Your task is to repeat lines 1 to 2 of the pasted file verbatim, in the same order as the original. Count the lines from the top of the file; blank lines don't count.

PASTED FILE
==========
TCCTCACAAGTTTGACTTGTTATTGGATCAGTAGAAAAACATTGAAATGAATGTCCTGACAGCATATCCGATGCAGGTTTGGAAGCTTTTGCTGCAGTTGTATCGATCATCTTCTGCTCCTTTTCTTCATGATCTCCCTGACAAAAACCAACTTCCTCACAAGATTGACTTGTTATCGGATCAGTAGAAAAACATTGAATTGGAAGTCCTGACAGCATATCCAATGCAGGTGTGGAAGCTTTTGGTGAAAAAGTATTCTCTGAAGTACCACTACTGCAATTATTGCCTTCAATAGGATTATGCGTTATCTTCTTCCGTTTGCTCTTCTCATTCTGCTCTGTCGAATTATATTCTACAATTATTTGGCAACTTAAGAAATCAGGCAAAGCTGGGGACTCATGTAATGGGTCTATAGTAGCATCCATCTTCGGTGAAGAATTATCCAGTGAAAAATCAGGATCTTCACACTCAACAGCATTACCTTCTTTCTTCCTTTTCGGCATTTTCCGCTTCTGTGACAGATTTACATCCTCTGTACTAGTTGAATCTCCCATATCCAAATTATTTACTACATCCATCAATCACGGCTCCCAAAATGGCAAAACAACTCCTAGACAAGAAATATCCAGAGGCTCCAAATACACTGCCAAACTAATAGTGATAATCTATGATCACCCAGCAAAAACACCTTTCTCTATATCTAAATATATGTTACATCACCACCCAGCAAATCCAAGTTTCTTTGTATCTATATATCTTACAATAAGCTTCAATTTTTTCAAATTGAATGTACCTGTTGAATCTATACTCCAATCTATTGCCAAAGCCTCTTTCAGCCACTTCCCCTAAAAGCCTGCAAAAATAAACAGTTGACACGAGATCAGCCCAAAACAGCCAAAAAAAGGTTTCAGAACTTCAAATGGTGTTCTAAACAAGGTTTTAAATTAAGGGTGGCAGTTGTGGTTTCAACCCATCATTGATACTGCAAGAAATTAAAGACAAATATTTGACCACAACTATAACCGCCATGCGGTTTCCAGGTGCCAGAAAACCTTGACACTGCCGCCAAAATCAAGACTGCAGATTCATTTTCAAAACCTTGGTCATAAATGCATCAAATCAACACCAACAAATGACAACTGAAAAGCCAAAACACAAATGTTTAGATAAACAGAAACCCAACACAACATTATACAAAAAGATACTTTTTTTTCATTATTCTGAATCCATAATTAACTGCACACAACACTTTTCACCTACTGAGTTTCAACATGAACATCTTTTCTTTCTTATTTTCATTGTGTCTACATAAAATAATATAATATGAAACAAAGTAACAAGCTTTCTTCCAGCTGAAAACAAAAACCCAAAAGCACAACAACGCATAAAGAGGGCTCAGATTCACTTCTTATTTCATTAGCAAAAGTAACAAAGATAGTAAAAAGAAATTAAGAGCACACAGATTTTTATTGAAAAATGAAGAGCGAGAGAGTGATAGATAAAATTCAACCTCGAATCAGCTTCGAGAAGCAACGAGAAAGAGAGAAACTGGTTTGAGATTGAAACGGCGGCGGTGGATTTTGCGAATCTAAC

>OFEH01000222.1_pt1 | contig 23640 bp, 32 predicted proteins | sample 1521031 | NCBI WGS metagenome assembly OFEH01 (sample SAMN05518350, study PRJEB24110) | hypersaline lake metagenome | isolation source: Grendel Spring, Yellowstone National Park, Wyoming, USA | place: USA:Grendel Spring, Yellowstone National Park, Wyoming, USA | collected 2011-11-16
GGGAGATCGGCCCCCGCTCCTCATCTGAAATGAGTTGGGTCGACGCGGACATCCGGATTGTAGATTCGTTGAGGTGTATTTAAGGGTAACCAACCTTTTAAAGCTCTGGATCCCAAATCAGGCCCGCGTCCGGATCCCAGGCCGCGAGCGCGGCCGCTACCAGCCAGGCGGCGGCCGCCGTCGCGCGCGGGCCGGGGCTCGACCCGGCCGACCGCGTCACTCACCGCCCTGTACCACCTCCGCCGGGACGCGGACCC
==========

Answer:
TCCTCACAAGTTTGACTTGTTATTGGATCAGTAGAAAAACATTGAAATGAATGTCCTGACAGCATATCCGATGCAGGTTTGGAAGCTTTTGCTGCAGTTGTATCGATCATCTTCTGCTCCTTTTCTTCATGATCTCCCTGACAAAAACCAACTTCCTCACAAGATTGACTTGTTATCGGATCAGTAGAAAAACATTGAATTGGAAGTCCTGACAGCATATCCAATGCAGGTGTGGAAGCTTTTGGTGAAAAAGTATTCTCTGAAGTACCACTACTGCAATTATTGCCTTCAATAGGATTATGCGTTATCTTCTTCCGTTTGCTCTTCTCATTCTGCTCTGTCGAATTATATTCTACAATTATTTGGCAACTTAAGAAATCAGGCAAAGCTGGGGACTCATGTAATGGGTCTATAGTAGCATCCATCTTCGGTGAAGAATTATCCAGTGAAAAATCAGGATCTTCACACTCAACAGCATTACCTTCTTTCTTCCTTTTCGGCATTTTCCGCTTCTGTGACAGATTTACATCCTCTGTACTAGTTGAATCTCCCATATCCAAATTATTTACTACATCCATCAATCACGGCTCCCAAAATGGCAAAACAACTCCTAGACAAGAAATATCCAGAGGCTCCAAATACACTGCCAAACTAATAGTGATAATCTATGATCACCCAGCAAAAACACCTTTCTCTATATCTAAATATATGTTACATCACCACCCAGCAAATCCAAGTTTCTTTGTATCTATATATCTTACAATAAGCTTCAATTTTTTCAAATTGAATGTACCTGTTGAATCTATACTCCAATCTATTGCCAAAGCCTCTTTCAGCCACTTCCCCTAAAAGCCTGCAAAAATAAACAGTTGACACGAGATCAGCCCAAAACAGCCAAAAAAAGGTTTCAGAACTTCAAATGGTGTTCTAAACAAGGTTTTAAATTAAGGGTGGCAGTTGTGGTTTCAACCCATCATTGATACTGCAAGAAATTAAAGACAAATATTTGACCACAACTATAACCGCCATGCGGTTTCCAGGTGCCAGAAAACCTTGACACTGCCGCCAAAATCAAGACTGCAGATTCATTTTCAAAACCTTGGTCATAAATGCATCAAATCAACACCAACAAATGACAACTGAAAAGCCAAAACACAAATGTTTAGATAAACAGAAACCCAACACAACATTATACAAAAAGATACTTTTTTTTCATTATTCTGAATCCATAATTAACTGCACACAACACTTTTCACCTACTGAGTTTCAACATGAACATCTTTTCTTTCTTATTTTCATTGTGTCTACATAAAATAATATAATATGAAACAAAGTAACAAGCTTTCTTCCAGCTGAAAACAAAAACCCAAAAGCACAACAACGCATAAAGAGGGCTCAGATTCACTTCTTATTTCATTAGCAAAAGTAACAAAGATAGTAAAAAGAAATTAAGAGCACACAGATTTTTATTGAAAAATGAAGAGCGAGAGAGTGATAGATAAAATTCAACCTCGAATCAGCTTCGAGAAGCAACGAGAAAGAGAGAAACTGGTTTGAGATTGAAACGGCGGCGGTGGATTTTGCGAATCTAAC

>OFEH01000222.1_pt1 | contig 23640 bp, 32 predicted proteins | sample 1521031 | NCBI WGS metagenome assembly OFEH01 (sample SAMN05518350, study PRJEB24110) | hypersaline lake metagenome | isolation source: Grendel Spring, Yellowstone National Park, Wyoming, USA | place: USA:Grendel Spring, Yellowstone National Park, Wyoming, USA | collected 2011-11-16